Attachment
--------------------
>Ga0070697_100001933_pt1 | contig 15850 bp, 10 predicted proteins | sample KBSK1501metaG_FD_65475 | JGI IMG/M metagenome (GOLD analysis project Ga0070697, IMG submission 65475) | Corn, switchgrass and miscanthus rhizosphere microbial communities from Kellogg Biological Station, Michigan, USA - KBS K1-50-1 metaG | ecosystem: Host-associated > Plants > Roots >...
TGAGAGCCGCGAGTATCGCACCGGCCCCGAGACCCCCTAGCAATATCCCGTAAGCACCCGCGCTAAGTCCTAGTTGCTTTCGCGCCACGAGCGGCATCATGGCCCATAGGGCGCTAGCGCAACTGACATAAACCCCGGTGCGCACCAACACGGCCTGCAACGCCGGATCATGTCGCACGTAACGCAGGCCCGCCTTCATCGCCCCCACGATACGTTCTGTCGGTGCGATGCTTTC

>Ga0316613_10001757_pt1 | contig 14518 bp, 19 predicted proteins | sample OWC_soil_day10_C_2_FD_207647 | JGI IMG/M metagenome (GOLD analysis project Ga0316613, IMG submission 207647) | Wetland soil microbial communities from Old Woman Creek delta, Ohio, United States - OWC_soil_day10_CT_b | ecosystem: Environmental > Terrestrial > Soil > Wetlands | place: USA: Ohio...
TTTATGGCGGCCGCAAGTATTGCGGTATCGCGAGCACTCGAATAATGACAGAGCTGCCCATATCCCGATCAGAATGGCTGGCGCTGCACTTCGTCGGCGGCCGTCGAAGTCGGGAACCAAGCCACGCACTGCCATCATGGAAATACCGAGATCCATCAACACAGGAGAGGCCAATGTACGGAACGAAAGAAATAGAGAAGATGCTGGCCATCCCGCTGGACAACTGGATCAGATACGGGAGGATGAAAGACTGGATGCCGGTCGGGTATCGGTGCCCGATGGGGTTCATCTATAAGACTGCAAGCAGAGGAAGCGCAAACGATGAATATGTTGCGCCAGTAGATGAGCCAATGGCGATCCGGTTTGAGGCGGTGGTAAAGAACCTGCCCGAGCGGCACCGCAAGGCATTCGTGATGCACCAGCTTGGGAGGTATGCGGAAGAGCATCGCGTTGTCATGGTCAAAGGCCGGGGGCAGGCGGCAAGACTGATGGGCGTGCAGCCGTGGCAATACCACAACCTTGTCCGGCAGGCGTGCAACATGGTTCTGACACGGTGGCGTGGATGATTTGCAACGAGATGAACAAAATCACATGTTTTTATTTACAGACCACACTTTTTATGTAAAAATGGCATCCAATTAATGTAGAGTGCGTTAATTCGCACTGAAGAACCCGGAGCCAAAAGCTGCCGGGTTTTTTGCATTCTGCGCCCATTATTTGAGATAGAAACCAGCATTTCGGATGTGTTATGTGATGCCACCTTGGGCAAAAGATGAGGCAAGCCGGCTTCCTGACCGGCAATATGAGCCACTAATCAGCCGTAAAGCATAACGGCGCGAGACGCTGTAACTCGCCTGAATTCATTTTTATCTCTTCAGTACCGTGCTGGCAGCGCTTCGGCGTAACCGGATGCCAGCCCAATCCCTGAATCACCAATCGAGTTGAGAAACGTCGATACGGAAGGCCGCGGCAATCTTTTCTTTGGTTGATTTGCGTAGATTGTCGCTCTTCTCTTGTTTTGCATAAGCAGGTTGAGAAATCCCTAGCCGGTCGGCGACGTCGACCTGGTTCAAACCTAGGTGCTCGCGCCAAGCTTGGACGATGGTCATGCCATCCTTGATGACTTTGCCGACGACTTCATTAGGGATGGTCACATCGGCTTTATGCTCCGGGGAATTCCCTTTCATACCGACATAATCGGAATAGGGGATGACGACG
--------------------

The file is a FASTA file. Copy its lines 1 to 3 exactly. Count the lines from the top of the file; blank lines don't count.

>Ga0070697_100001933_pt1 | contig 15850 bp, 10 predicted proteins | sample KBSK1501metaG_FD_65475 | JGI IMG/M metagenome (GOLD analysis project Ga0070697, IMG submission 65475) | Corn, switchgrass and miscanthus rhizosphere microbial communities from Kellogg Biological Station, Michigan, USA - KBS K1-50-1 metaG | ecosystem: Host-associated > Plants > Roots >...
TGAGAGCCGCGAGTATCGCACCGGCCCCGAGACCCCCTAGCAATATCCCGTAAGCACCCGCGCTAAGTCCTAGTTGCTTTCGCGCCACGAGCGGCATCATGGCCCATAGGGCGCTAGCGCAACTGACATAAACCCCGGTGCGCACCAACACGGCCTGCAACGCCGGATCATGTCGCACGTAACGCAGGCCCGCCTTCATCGCCCCCACGATACGTTCTGTCGGTGCGATGCTTTC

>Ga0316613_10001757_pt1 | contig 14518 bp, 19 predicted proteins | sample OWC_soil_day10_C_2_FD_207647 | JGI IMG/M metagenome (GOLD analysis project Ga0316613, IMG submission 207647) | Wetland soil microbial communities from Old Woman Creek delta, Ohio, United States - OWC_soil_day10_CT_b | ecosystem: Environmental > Terrestrial > Soil > Wetlands | place: USA: Ohio...